Much is written about supply and demand within the UK property market. But it can be tricky to visualise just how many houses are in the UK. Let alone understand how many more we need.
For residential property alone, there are multiple options available to property investors. And this is before you factor in countless sub-categories and market dynamics.
To help you better understand your options, this blog will break down how many potential assets are out there. We’ll highlight where supply is lacking, and where investment could be sorely needed.
Residential property – how many houses are there in the UK and how are they utilised?
The number of dwellings in England grew from 21.2 million in 2001, to around 25 million by 2021. There were an estimated 23.7 million occupied residential dwellings and of these, 15.5 million (65%) were owner occupied, 4.3 million (18%) were private rented, 1.5 million (6%) were local authority, and 2.4 million (10%) were housing association homes.
There were 19.3 million families spread across the UK in 2021, according to the latest data from the ONS. In recent years, we’ve seen changes in family dynamics, which has had an impact on the types of homes we’re living in.
In the 10 years to 2021, there was an increase in the number of families that included a couple in a legally registered partnership. We also saw a rise in the number of people living alone, and the number of young people living at home with their parents.
What types of property are people living in?
You’ll need to not only better understand how many houses are in the UK, but what types are becoming more necessary. Across England and Wales, most households (77.9%) live in houses or bungalows.
Some 21.7% live in a flat, maisonette or apartment, while 0.4% live in a caravan or other mobile or temporary structure. When looking over the last 10 years, it’s clear to see how economic pressures have forced adaptation.
In 2021, 62.5% of the population owned their accommodation. Down from 64.3% in 2011. Also, the proportion of households living in a flat, maisonette or apartment increased the most over the decade. Rising from 4.9 million in 2011, to 5.4 million in 2021. This could be the result of rising costs limiting people’s ability to live in larger homes.
We need more supply to meet demand
When it comes to housing though, what will be on most people’s minds is the general lack of it. It’s believed 300,000 homes need to be built every year to keep up with demand. We’ve rarely come close to that figure.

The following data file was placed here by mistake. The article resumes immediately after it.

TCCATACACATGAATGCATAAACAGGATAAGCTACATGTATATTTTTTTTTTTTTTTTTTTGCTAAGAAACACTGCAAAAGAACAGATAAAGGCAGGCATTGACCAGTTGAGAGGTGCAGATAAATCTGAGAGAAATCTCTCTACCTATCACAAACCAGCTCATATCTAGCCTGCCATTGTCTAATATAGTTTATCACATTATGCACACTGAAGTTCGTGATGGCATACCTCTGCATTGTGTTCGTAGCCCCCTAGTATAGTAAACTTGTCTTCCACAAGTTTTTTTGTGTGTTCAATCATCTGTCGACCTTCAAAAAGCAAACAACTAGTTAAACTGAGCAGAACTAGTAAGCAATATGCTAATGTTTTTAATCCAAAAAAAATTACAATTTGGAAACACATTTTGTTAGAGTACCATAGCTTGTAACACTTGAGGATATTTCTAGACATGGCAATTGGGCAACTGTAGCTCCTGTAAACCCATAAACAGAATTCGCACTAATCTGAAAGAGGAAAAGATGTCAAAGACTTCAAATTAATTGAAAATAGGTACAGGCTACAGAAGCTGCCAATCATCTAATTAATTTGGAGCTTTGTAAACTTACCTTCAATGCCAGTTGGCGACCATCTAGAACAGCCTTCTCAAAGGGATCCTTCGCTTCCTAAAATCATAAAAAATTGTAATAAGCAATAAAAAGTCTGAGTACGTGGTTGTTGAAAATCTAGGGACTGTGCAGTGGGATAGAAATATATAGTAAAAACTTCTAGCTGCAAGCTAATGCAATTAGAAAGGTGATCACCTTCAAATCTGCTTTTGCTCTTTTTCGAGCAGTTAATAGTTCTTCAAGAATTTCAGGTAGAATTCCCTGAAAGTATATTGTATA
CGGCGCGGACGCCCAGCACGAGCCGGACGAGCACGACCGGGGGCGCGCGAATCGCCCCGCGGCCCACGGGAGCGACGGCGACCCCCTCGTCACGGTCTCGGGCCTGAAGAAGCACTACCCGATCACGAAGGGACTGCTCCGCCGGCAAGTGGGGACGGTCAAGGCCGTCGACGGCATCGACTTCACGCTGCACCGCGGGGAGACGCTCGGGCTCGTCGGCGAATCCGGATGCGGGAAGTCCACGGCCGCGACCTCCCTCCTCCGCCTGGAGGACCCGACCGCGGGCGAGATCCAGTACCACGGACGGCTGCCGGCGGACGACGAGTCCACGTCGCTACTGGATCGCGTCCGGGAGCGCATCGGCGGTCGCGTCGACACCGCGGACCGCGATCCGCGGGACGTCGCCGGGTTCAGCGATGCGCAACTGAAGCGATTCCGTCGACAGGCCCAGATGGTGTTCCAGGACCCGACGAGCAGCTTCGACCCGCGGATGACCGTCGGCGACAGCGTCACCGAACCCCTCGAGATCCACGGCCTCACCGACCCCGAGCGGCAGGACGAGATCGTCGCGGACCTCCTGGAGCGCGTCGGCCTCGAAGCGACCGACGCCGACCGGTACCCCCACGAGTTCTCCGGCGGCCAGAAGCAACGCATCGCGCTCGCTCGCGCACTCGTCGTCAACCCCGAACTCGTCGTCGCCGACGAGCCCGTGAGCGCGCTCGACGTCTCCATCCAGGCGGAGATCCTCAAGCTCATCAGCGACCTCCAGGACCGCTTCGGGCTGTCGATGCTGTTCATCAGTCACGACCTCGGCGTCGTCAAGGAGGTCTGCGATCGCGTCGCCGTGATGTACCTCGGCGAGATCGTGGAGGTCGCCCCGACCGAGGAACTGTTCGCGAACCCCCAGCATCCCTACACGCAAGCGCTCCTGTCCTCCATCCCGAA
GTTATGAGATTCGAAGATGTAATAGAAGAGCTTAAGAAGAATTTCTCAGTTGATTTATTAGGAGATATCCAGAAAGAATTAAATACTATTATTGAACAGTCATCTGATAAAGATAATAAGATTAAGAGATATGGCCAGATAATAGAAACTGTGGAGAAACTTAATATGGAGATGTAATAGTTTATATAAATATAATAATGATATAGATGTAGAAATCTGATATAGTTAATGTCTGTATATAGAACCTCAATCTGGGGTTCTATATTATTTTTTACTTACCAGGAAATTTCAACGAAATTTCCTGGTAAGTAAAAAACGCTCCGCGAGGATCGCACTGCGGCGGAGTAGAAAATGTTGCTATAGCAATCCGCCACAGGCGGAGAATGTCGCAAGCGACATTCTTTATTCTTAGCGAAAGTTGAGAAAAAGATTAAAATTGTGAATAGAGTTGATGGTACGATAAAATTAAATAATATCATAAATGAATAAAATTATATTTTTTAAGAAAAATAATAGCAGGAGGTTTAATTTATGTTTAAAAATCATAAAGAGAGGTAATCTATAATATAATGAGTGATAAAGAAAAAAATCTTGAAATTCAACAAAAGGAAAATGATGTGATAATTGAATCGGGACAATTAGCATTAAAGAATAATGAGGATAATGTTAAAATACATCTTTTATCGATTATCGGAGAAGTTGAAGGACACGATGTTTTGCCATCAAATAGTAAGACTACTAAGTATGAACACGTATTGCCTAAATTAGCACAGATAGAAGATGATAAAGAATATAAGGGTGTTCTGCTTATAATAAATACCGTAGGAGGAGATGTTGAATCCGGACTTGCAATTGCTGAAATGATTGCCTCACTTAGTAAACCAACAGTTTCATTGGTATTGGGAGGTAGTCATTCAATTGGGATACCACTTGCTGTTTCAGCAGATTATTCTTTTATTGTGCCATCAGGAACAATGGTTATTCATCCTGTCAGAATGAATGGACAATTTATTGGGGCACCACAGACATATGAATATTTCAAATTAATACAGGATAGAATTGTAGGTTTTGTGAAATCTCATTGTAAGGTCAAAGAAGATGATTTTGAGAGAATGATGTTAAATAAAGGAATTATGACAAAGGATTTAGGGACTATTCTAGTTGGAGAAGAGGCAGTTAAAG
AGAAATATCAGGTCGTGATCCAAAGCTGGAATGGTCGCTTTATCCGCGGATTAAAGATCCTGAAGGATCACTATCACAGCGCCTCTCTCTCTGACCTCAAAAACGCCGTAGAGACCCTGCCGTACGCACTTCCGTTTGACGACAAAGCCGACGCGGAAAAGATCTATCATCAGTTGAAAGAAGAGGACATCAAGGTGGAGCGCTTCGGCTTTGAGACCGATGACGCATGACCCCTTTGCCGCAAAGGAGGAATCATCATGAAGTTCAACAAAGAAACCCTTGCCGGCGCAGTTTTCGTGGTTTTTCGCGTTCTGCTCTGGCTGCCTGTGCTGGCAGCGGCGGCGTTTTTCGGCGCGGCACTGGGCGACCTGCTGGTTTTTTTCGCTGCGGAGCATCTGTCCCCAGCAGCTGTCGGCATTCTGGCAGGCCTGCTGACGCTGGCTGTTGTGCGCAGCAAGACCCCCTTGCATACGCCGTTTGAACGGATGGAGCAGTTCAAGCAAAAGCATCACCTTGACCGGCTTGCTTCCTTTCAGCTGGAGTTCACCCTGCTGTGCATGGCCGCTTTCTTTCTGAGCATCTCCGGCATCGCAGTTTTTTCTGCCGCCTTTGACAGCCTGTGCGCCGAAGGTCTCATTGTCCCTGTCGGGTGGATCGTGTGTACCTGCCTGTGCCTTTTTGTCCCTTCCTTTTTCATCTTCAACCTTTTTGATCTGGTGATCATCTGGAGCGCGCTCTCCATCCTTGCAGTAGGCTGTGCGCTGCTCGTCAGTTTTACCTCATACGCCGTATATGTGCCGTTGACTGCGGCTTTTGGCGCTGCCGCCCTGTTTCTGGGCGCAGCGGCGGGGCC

The wider population may be more likely to ask themselves why aren’t more homes available, rather than how many houses are in the UK. In fact, between 2011 and 2021, the population grew faster, or at the same pace, as the number of homes in 150 out of 309 local authorities.
Regardless of where new houses could come from, we need to build and provide more suitable options to have a healthy supply over the coming years. The latest official projections suggest our population could reach nearly 70 million by 2030. Where will these people live?
Should we look to the commercial market for a solution?
Demand for commercial property has been hit in recent years. Likely because of the pandemic, changing working practices, and wider economic challenges. Commercial property deals recently declined to the lowest level seen in over a decade.
There were £7bn worth of deals transacted in the final quarter of 2022, the lowest quarterly total since at least 2010. This plummeting demand dragged prices down last year.
Availability is also an issue in the commercial world. England’s stock of office space fell at its fastest rate for 20 years in late 2022. The number of clothing retail businesses in the UK has fallen consistently over the last 5 years.
And 50 UK shops closed for good every day in 2022. Perhaps when thinking about how many houses are available in the UK, you could look towards empty stores for conversion projects.
Opportunity could be on the horizon
Despite the difficulties facing the property market, rising demand and prosperity could be on the horizon. We’re likely to face challenges in 2023, but we should focus on the long-term. Opportunity could be just around the corner.
We could see rising demand from overseas buyers over the coming months. New environmental legislation could force capital to flow into existing buildings, and rents may still rise handsomely. House prices dipped in late 2022, but Savills expects overall prices to rise by 6.2% by 2027.
Demand for quality property will likely be driven by continuing supply issues. Michael Gove, the Levelling Up Secretary, has watered down the Government’s 300,000 new home quota. It is now “advisory”, rather than targeted.
What’s more, we could see more focus placed on better utilisation of existing assets. According to analysis of the latest council taxbase figures, there are 257,331 homes in England classed as long-term empty homes. Meaning they have been left vacant for more than 6 months.
Geographically, property investors may want to focus on large cities. As to be expected, some of the biggest housing shortages can be found in London, Brighton, Bristol, and York.
But, property investors will need to act quickly if they come across any opportunities – even now. The average shelf life of mortgages has dropped to a record low of 15 days. Additionally, demand has reached such unprecedented levels in the rental market, that the sector has been dubbed a “wild west”.
You could help restore calm to the market and provide much needed optionality. To achieve this, you’ll need a specialist lender who can match the market’s speed and tenacity.